Puppies, like infants and toddlers, explore their world by putting objects in their mouths. And, like babies, they teethe for about six months, which usually creates some discomfort. Chewing not only facilitates teething, but also makes sore gums feel better.
Adult dogs may engage in destructive chewing for any number of reasons, including as a coping strategy for stress and boredom. In order to stop the behavior, you must first determine why your dog is chewing—and remember, they are not doing it to spite you. Possible reasons for destructive chewing include:
- As a puppy, they weren’t taught what is and isn’t acceptable to chew.
- They don’t have access to safe and appropriate chew toys.
- They’re bored.
- They suffer from separation anxiety.
- Their behavior is fear-related and chewing is a coping skill.
- Chewing simply feels really good.
If you believe your dog ’s chewing is related to serious anxiety, you may need to consult a behavior professional for help with both separation anxiety and fear-related behaviors.
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Teach what to chew
Take responsibility for your own belongings. If you don’t want it in your dog’s mouth, don’t make it available. Keep clothing, shoes, books, trash, eyeglasses and remote controls out of your dog’s reach. Putting trash in a cupboard or blocking off areas with enticing items is the easiest way to prevent mistakes.
Give your dog toys that are clearly distinguishable from household goods. Don’t confuse them by offering shoes and socks as toys and then expecting them to distinguish between their shoe and yours.
Supervise your dog until they are consistently chewing on appropriate items. Keep them with you on their leash in the house so they can’t make a mistake out of your sight or only give them access to certain rooms of your home. Choose a “safe place” that’s dog-proof and provide fresh water and “safe” toys. If your dog is crate trained, you may also place them in their crate for short periods of time. Remember, crates should never be used for punishment and should be a space where your dog feels safe. Exercise pens and baby gates are also helpful tools.
Give your dog plenty of physical and mental exercise. If your dog is bored, they’ll find something to do to amuse themselves. On the other hand, a tired dog is a good dog, so make sure they get lots of physical and mental activity. The amount of exercise should be based on their age, health and breed characteristics. While daily walks and other outdoor time are crucial to their well-being, letting your dog sniff will be more enriching than trying to power walk two miles without stopping. For dogs who enjoy the company of other dogs, a well-run doggy daycare can be an excellent choice for high-energy pups.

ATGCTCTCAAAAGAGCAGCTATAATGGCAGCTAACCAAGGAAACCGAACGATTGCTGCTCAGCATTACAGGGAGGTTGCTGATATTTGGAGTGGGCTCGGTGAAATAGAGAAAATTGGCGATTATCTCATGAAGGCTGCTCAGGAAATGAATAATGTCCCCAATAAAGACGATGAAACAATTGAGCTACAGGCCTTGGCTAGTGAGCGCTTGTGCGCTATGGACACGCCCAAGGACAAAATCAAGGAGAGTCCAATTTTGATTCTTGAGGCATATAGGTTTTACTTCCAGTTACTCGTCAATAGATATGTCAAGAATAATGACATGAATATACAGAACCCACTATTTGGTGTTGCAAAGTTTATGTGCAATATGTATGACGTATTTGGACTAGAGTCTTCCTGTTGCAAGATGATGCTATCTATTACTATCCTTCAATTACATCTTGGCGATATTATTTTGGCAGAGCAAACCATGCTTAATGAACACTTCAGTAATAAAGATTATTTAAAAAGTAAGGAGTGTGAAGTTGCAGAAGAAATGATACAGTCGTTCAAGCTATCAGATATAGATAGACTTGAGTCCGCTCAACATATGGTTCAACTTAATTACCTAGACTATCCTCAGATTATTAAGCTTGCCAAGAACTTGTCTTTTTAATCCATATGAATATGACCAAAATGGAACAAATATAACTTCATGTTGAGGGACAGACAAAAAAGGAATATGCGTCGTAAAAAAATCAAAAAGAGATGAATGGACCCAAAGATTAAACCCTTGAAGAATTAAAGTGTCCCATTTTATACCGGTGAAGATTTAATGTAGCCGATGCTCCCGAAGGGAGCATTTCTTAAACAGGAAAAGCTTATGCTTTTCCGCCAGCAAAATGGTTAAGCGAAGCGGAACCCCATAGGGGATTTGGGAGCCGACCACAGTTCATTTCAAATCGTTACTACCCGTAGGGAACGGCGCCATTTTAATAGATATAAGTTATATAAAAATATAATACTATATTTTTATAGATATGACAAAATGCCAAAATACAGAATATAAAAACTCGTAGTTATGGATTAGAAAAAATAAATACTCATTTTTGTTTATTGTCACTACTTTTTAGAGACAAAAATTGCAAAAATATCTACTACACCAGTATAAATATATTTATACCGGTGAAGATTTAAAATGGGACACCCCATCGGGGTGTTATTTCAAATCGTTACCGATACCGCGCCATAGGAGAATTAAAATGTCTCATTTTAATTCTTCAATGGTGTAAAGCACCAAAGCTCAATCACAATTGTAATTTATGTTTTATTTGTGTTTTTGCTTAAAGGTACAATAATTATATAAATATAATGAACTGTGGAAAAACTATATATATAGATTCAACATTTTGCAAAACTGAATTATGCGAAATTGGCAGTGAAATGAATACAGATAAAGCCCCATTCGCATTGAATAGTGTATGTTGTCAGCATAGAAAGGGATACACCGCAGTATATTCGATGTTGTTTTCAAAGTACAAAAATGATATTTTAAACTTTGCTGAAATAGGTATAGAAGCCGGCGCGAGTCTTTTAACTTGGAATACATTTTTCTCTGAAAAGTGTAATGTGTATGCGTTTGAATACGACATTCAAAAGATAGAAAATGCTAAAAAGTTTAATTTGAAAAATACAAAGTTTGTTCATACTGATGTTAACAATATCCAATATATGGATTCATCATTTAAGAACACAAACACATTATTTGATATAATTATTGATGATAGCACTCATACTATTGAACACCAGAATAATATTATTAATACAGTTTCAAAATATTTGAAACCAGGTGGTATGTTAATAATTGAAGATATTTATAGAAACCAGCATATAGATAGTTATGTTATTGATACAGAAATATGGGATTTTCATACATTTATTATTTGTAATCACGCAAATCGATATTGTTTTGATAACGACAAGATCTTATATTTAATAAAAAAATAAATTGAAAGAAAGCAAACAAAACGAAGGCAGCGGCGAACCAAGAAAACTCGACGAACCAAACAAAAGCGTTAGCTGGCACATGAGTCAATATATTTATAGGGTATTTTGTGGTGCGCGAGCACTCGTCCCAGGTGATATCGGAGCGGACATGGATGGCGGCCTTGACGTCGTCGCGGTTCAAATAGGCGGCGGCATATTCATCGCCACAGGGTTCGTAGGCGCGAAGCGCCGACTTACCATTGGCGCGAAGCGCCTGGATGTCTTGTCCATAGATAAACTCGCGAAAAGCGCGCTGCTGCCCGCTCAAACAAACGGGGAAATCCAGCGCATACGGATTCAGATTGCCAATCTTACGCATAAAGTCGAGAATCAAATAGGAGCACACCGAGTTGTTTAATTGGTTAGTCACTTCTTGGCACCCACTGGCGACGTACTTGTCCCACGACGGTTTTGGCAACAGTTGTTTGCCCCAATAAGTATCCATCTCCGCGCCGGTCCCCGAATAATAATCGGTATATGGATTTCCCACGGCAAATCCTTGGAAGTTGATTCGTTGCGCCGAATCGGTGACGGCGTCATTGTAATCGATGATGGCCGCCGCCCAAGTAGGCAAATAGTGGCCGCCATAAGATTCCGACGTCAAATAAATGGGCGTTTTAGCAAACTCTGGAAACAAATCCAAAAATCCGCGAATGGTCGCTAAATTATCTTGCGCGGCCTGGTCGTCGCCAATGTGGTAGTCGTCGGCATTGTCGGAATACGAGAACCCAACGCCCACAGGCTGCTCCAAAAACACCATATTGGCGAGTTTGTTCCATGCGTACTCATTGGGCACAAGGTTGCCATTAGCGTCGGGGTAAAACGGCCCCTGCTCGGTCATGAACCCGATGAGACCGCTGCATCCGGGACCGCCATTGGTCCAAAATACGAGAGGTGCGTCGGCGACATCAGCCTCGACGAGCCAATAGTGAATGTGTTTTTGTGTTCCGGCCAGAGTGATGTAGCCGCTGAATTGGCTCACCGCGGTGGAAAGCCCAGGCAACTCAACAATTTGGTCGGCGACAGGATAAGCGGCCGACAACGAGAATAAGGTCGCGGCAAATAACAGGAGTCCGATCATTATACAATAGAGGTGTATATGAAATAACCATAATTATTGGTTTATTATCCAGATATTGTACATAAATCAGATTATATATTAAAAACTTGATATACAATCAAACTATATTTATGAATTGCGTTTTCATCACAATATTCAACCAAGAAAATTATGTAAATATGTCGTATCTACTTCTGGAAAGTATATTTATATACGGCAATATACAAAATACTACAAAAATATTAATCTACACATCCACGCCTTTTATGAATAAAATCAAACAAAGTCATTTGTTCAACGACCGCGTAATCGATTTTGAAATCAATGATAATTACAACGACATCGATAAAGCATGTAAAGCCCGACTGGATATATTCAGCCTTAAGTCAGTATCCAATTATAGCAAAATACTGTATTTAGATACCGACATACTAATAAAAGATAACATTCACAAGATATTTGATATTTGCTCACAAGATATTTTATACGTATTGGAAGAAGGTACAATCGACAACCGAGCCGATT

Build toys into your daily routine. Instead of bowls, put their food in a puzzle toy or fill a Kong-type toy with their kibble. For more advanced chewers, cover the openings of the puzzle toy with canned cheese or peanut butter and freeze overnight before giving it to them. And be sure to keep a rotation of toys—novel items are way more fun for your dog than chewing on the same toy from last year. Keep some toys hidden and bring them out when you need to keep your dog occupied.
If you catch your dog chewing on something they shouldn’t, trade them for a toy that is appropriate. If the item they picked is so much fun they won’t give it up, keep high value treats on hand to trade it out. As your dog catches on to this idea, you can add the command “give” as their cue to release the object in exchange for the treat. Removing items from your dog’s mouth can cause your dog to develop guarding behaviors or run from you when you need to get an item back.
If your puppy is teething, try freezing a rubber toy; the cold rubber will soothe their gums. As always, supervise your puppy so they don’t chew and swallow any pieces.
Make items unpleasant to your dog. Furniture and other items can be coated with a taste deterrent (such as Bitter Apple®) to make them unappealing. Caution: Supervise your dog when you first try one of these deterrents. Some dogs will chew an object even if it’s coated with a taste deterrent. Also be aware that you must reapply some of these deterrents to maintain their effectiveness.